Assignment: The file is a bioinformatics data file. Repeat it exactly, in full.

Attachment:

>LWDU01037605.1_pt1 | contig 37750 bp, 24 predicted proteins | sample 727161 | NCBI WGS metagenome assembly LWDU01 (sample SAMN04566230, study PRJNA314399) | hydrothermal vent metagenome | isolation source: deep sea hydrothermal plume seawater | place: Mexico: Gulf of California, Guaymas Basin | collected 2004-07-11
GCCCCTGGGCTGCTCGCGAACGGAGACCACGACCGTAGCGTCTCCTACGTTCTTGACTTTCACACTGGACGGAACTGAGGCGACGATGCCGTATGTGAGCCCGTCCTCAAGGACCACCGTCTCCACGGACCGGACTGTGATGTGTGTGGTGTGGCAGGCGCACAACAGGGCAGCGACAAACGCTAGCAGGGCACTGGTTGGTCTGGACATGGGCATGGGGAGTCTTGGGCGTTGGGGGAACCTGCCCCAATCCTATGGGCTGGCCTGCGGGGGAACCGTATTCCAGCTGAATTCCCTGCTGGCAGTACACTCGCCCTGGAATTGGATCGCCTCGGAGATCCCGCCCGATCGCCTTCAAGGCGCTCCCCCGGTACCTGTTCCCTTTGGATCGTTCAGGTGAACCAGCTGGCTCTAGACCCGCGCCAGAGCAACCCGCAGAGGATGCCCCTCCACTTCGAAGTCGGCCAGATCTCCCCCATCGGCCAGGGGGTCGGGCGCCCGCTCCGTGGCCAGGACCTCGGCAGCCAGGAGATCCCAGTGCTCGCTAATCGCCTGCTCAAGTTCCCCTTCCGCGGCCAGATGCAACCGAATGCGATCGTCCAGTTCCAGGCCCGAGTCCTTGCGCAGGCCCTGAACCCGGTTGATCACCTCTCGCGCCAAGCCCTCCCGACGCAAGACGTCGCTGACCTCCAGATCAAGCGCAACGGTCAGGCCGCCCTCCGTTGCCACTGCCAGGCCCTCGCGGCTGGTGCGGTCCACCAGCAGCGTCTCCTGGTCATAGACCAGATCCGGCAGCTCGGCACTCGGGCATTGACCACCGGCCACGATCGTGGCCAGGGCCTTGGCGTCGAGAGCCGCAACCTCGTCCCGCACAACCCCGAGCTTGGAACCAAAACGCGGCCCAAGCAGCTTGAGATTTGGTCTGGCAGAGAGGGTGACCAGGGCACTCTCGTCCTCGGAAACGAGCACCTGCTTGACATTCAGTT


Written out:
>LWDU01037605.1_pt1 | contig 37750 bp, 24 predicted proteins | sample 727161 | NCBI WGS metagenome assembly LWDU01 (sample SAMN04566230, study PRJNA314399) | hydrothermal vent metagenome | isolation source: deep sea hydrothermal plume seawater | place: Mexico: Gulf of California, Guaymas Basin | collected 2004-07-11
GCCCCTGGGCTGCTCGCGAACGGAGACCACGACCGTAGCGTCTCCTACGTTCTTGACTTTCACACTGGACGGAACTGAGGCGACGATGCCGTATGTGAGCCCGTCCTCAAGGACCACCGTCTCCACGGACCGGACTGTGATGTGTGTGGTGTGGCAGGCGCACAACAGGGCAGCGACAAACGCTAGCAGGGCACTGGTTGGTCTGGACATGGGCATGGGGAGTCTTGGGCGTTGGGGGAACCTGCCCCAATCCTATGGGCTGGCCTGCGGGGGAACCGTATTCCAGCTGAATTCCCTGCTGGCAGTACACTCGCCCTGGAATTGGATCGCCTCGGAGATCCCGCCCGATCGCCTTCAAGGCGCTCCCCCGGTACCTGTTCCCTTTGGATCGTTCAGGTGAACCAGCTGGCTCTAGACCCGCGCCAGAGCAACCCGCAGAGGATGCCCCTCCACTTCGAAGTCGGCCAGATCTCCCCCATCGGCCAGGGGGTCGGGCGCCCGCTCCGTGGCCAGGACCTCGGCAGCCAGGAGATCCCAGTGCTCGCTAATCGCCTGCTCAAGTTCCCCTTCCGCGGCCAGATGCAACCGAATGCGATCGTCCAGTTCCAGGCCCGAGTCCTTGCGCAGGCCCTGAACCCGGTTGATCACCTCTCGCGCCAAGCCCTCCCGACGCAAGACGTCGCTGACCTCCAGATCAAGCGCAACGGTCAGGCCGCCCTCCGTTGCCACTGCCAGGCCCTCGCGGCTGGTGCGGTCCACCAGCAGCGTCTCCTGGTCATAGACCAGATCCGGCAGCTCGGCACTCGGGCATTGACCACCGGCCACGATCGTGGCCAGGGCCTTGGCGTCGAGAGCCGCAACCTCGTCCCGCACAACCCCGAGCTTGGAACCAAAACGCGGCCCAAGCAGCTTGAGATTTGGTCTGGCAGAGAGGGTGACCAGGGCACTCTCGTCCTCGGAAACGAGCACCTGCTTGACATTCAGTT